So what do we have from this piece of design from 1839? Clean lines, no mouldings and... exposed joinery. And it's all made with hand tools. Okay, so the original text suggests a paint effect and a bit of simple moulding round the base, but it works with this modern interpretation perfectly well. Now if I'm reading what Chris wrote correctly, he actually cut stopped housings (dadoes) for the drawer dividers, only to realise that actually they should have gone the whole depth of the carcass. Which kinda feels like it makes my point for me - we have a tendency to think like power tool users and make furniture accordingly.

Now I can't design stuff to save my life; I have enough of a learning curve on my hands trying to make things. The requirement for the amateur woodworker to master so many diverse skills that a professional cabinetmaker of the old school would have never contemplated tackling is another hobby horse in the stable. The last thing we should feel obliged to be is designers as well. But I digress. What I mean is I can't sit down and come up with the next big thing in furniture trends - I don't have the skill. But history tells us it'll happen, and it has been known to be influenced by the trends in woodworking tools before now. At the moment that really does seem to be using hand tools, so wouldn't it be lovely if the next trend was modern furniture designed to get the best out of old tools?

But in the mean time it seems we have 1839 to draw on... ;)


  1. The design 'problem' has a really easy and very traditional solution; just don't even attempt it!
    Always copy, copy, copy.
    For almost everybody this will improve the quality of their work no end. When they are good at it they may find themselves 'designing' but without really being aware of it.
    It's like learning a language.
    That's my theory anyway.

  2. Totally agree about the over use of exposed joinery. It can indeed be as ghastly as moulding. Another 'feature' that I think is over used in current furniture trends is contrasting timbers. Everything seems to have light and dark woods, sometimes to the extreme.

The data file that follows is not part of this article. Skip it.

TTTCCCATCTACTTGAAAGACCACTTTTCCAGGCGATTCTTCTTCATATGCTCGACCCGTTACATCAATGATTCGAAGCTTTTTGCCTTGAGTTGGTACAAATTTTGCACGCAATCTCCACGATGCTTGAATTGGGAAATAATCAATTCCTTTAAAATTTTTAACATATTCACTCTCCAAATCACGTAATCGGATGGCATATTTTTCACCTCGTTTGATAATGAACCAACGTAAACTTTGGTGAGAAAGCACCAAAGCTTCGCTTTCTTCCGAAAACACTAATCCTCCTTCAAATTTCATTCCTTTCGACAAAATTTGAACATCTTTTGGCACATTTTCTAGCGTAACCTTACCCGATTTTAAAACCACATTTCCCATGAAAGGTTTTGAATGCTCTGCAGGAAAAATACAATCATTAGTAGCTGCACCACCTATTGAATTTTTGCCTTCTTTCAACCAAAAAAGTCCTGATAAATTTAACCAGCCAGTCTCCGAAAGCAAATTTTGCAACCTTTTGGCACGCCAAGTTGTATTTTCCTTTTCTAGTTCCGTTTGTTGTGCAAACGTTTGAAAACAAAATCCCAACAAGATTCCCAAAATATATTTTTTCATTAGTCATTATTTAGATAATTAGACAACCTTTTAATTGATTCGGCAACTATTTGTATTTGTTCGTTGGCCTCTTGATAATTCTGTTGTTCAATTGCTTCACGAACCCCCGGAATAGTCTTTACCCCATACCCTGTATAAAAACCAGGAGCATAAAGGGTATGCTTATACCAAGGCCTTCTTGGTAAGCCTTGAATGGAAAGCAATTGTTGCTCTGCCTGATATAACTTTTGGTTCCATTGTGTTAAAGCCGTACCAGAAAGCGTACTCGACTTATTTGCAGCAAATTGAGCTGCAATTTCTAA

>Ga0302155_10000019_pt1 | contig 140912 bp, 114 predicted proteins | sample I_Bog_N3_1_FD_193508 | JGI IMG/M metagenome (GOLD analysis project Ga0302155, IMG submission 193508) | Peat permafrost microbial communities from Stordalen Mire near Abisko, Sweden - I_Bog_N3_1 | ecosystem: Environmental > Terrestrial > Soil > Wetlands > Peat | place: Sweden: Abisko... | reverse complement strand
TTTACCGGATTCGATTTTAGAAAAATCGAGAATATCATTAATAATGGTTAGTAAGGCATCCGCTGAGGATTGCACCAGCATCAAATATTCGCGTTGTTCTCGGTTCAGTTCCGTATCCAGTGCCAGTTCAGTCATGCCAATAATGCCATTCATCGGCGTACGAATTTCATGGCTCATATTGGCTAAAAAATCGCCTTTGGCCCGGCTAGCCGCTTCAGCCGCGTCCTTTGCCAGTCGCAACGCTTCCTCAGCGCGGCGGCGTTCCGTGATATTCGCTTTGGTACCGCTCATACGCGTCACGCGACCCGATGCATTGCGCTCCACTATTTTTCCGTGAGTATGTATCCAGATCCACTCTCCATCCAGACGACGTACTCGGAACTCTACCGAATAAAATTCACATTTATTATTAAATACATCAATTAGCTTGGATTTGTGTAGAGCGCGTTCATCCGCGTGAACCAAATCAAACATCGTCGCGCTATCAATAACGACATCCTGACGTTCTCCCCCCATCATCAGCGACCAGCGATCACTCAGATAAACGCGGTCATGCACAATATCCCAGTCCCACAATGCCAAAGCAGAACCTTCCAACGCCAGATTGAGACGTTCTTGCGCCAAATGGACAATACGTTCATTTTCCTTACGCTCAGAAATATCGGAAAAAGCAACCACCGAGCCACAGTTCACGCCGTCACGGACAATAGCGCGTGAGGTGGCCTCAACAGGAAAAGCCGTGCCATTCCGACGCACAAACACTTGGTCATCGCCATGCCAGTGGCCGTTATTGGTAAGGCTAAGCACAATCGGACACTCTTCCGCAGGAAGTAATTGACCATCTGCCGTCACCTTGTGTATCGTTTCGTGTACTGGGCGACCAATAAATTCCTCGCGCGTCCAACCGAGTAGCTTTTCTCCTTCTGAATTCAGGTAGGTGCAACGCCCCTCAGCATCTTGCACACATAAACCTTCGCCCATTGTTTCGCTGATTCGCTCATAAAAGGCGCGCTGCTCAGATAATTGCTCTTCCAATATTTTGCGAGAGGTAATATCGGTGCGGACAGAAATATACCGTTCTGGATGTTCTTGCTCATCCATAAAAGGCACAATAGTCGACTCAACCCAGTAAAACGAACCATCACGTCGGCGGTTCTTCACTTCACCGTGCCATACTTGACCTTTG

I also agree with Jacob, but PLEASE, don't tell anyone! ;)

  3. "wouldn't it be lovely if the next trend was modern furniture designed to get the best out of old tools?"

    Indeed it would!

    For me one of the most useful things we can do as crafts-people at this moment in time is to help bridge the yawning gap between past and present. To welcome the best of the new and the best of the old and make them TALK to each other instead of locking them away in separate boxes, one labelled "progress" and the other labelled "heritage".

  4. Jeremy Kriewaldt (jmk89)1/26/2010 11:45:00 pm


    I know what you mean but for once I don't think we can blame the power tool directly. I think it is more subtle. When you read the books by the modern designers/craftsmen who have had a huge influence recently, and especially in the USA, they worked with power tools to a significant degree and produced furniture that deservedly attracted attention because it was a fresh change from the overly ornate furniture produced before.

    This reaction happens about once every 100 years - Queen Anne reacted to Rococo, Arts and Crafts to the heavy early Victorian, and so on.

    Earlier manifestations were done by hand tool workers, it was the design element that changed - so the underlying joinery did not (although the introduction of the dovetail was a real breakthrough).